“I would like to tell you we have a strong plan and that we know exactly what we want to do, but we don’t,” Anderson said. “This is kind of a new concept to the city.” Nusbaum said she hopes the campus bike paths, along with the rest of the 10-year master plan, will be ﬁnished and connected by 2015. “It would be nice (to see it ﬁnished), but I can’t guarantee that,” Nusbaum said. “Our goal is to get in as much as we can.”
Page 4 - The University Star
Thursday, March 8, 2007
Lobbying group will host ASG president in Washington, D.C. By Philip Hadley The University Star Members of the Associated Student Government will head to Washington this weekend to attend the American Israel Public Aﬀairs Committee’s annual policy conference. Jennifer Cannata, spokeswoman for the organization, said this year’s policy conference will be the largest ever, with more than 6,000 people participating. Consistently ranked as the most inﬂuential foreign policy lobbying organization in Washington, the political committee is an American membership organization that seeks to strengthen the relationship between the United States and Israel. “Over 1,200 students from 391 campuses in 50 states will be attending the conference,” Cannata said. “This is one of largest gatherings of pro-Israel lobbyists. It is also a great opportunity for student leaders to meet with members of congress, and to network with other young leaders.” Cannata said the organization picks students to attend who are involved in collegiate activism and interested in expressing their pro-Israel views.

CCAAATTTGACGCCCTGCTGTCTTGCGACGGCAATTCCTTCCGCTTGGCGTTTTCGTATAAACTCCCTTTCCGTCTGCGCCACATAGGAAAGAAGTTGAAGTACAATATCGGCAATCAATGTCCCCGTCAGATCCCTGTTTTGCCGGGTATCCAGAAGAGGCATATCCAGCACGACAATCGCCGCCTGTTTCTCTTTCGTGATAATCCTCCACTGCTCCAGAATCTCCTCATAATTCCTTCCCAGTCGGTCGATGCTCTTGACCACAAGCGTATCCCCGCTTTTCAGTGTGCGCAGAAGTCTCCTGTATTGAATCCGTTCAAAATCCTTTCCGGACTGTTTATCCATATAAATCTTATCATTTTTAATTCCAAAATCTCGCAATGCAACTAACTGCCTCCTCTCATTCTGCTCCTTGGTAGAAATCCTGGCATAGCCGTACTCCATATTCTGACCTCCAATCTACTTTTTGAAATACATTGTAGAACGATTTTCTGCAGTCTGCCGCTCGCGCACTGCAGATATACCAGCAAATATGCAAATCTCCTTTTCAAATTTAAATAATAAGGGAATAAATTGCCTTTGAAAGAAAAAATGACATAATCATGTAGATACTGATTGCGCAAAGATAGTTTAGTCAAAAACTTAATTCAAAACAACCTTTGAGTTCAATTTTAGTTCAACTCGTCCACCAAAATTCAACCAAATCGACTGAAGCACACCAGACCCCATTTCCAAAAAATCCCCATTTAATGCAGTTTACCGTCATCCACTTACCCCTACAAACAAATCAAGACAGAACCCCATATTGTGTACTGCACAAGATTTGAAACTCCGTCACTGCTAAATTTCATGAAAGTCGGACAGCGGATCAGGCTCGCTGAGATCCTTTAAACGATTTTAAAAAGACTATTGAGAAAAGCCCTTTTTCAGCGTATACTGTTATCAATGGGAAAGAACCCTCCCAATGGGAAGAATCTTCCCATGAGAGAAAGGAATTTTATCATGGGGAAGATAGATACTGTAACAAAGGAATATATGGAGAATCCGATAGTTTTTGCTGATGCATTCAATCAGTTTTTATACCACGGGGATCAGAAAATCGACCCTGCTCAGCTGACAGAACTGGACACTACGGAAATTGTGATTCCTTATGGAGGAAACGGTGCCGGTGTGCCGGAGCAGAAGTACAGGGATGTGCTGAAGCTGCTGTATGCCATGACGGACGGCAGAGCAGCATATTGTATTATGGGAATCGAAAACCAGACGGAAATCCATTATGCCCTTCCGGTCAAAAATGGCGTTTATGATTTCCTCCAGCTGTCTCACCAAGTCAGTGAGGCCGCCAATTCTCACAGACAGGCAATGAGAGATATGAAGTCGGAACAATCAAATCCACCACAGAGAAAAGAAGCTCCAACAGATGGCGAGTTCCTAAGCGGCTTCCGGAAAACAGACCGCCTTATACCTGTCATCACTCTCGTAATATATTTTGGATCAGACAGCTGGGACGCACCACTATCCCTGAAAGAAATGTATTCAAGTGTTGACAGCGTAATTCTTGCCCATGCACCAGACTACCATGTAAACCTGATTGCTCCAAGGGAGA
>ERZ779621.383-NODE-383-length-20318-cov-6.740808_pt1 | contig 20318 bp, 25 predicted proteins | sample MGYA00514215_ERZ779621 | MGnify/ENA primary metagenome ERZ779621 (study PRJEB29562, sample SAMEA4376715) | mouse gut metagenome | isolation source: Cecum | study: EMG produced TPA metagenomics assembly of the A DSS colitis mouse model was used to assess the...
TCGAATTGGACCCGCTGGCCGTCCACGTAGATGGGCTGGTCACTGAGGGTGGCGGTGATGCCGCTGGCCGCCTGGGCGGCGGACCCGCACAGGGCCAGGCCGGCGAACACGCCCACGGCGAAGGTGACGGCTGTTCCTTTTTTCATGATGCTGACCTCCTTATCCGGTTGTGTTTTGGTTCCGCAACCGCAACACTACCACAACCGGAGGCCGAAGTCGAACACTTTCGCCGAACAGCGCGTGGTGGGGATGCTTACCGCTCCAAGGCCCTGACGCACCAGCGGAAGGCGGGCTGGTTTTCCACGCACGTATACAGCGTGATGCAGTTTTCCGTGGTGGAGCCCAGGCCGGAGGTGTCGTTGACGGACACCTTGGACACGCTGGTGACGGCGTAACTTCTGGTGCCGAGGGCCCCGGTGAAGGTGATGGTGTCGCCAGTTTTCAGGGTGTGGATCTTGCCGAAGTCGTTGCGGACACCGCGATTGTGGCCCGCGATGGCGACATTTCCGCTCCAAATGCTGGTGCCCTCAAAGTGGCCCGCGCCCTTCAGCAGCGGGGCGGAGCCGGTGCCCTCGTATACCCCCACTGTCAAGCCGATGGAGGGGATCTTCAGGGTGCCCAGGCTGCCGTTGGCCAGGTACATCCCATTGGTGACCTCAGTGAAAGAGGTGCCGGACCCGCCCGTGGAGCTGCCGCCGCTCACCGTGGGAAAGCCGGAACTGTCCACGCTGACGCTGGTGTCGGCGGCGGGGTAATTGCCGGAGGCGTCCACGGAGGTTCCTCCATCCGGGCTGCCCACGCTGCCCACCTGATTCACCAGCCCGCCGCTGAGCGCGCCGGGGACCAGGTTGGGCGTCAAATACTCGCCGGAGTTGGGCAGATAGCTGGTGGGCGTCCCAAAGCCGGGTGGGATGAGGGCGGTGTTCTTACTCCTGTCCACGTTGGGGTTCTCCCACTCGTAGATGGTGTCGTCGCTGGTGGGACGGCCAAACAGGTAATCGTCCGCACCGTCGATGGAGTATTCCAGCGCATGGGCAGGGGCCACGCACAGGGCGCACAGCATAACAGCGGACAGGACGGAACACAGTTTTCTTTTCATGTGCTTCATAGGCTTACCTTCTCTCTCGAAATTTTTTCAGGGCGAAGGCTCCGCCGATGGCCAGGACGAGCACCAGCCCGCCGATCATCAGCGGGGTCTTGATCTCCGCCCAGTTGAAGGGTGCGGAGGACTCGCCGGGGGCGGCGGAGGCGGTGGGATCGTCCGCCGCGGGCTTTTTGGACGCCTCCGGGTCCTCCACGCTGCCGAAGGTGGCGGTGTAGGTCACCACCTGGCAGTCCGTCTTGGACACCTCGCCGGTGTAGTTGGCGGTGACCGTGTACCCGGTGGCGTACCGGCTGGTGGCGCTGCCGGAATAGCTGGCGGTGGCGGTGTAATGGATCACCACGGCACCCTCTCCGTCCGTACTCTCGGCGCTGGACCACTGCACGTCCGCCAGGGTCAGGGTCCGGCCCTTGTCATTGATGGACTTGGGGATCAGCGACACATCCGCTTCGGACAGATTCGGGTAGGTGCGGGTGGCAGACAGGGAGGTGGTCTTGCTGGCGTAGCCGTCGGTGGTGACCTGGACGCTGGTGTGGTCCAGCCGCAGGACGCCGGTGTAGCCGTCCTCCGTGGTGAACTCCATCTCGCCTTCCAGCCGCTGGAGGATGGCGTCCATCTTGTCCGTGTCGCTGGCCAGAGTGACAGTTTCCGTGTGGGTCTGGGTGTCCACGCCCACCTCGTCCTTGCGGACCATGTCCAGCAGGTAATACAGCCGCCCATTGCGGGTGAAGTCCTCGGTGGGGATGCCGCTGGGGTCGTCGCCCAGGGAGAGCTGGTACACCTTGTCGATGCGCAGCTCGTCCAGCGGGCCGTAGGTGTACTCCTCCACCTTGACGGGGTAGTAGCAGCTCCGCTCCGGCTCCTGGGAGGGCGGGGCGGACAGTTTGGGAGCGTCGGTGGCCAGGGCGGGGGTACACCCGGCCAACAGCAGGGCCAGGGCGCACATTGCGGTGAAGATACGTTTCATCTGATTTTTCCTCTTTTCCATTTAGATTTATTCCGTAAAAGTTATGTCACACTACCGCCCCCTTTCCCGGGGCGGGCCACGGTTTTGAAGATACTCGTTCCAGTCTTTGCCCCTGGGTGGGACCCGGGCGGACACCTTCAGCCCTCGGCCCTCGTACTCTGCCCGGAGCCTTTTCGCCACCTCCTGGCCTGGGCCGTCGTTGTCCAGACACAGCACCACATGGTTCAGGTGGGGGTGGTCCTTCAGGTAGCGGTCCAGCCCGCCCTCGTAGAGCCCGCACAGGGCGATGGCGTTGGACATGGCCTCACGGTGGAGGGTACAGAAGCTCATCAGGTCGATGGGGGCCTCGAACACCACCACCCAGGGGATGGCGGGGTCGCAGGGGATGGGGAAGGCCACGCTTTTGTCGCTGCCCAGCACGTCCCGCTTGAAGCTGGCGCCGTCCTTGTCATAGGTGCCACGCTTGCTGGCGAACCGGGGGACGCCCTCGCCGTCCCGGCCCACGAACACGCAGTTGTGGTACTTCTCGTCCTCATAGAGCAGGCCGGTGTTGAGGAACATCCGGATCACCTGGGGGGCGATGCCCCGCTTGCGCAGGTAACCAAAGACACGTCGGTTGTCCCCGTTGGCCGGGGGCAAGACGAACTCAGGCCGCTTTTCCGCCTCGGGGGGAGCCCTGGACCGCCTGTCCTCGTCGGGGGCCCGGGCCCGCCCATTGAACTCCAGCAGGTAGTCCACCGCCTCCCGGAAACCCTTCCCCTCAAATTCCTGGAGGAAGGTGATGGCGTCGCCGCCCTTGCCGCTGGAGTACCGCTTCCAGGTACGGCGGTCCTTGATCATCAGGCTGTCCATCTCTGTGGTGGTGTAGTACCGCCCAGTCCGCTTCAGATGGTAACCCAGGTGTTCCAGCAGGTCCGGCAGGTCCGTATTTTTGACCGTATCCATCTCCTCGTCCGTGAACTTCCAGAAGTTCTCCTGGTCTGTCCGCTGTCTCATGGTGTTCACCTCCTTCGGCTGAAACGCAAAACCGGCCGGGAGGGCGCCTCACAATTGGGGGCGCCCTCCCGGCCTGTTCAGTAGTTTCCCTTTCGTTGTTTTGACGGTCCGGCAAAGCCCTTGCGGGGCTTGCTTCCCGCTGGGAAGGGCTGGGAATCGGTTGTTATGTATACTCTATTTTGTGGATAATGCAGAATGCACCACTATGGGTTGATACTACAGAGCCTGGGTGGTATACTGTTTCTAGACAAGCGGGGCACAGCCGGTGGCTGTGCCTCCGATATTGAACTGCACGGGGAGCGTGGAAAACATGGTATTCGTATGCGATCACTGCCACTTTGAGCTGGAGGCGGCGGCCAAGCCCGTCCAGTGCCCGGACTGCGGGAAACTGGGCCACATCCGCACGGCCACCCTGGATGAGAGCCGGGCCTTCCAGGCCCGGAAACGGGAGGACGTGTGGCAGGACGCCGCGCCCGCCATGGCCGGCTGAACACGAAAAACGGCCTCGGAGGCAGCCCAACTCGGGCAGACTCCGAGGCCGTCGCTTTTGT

“The conference will have a strong representation of student government presidents and members from schools in all 50 states,” Cannata said. Headliners this year will include Speaker of the House Nancy Pelosi and Senate Majority Leader Harry Reid. Vice President Dick Cheney and Tzipi Livni, Israel’s foreign minister, will also address the conference. The conference will include speeches, panels and forums covering a wide range of issues, which include Iran’s pursuit of nuclear weapons, and the future of the Middle East. ASG President Kyle Morris said he and Sam McCabe, legislative relations director, will depart Saturday. “This trip is being funded privately by AIPAC, not by ASG,” said Morris, economics senior. “I am looking forward to hearing the perspectives of the organization on American and Israel relations.” McCabe, mathematics sophomore, said he is interested in being educated on U.S. and Israeli relations. “I plan to be very open minded when attending the conference and considering the views of the organization,” McCabe
said. “This conference is a very important social gathering of young activists.” Recently, the committee came under scrutiny when an FBI investigation claimed that Steven Rosen and Keith Weissman, lobbyists for the group, were conspiring with Larry Franklin, Department of Defense intelligence analyst, to leak U.S. secrets in an apparent eﬀort to inﬂuence U.S. policy toward Iran. The organization has since dismissed Rowen and Weissman, a move that has dissociated the organization from the scandal. “The organization is no longer under investigation, and I am looking forward to the great opportunity to attend this conference,” Morris said. McCabe said he is aware of recent controversy in the lobbying division of the organization, but was not knowledgeable enough on the issue to comment on it. On the ﬁnal day of the conference, thousands of the committee’s delegates will participate in over 500 meetings with members of the House and Senate, focusing on American policy in the Middle East and strengthening the relationship between U.S. and Israel.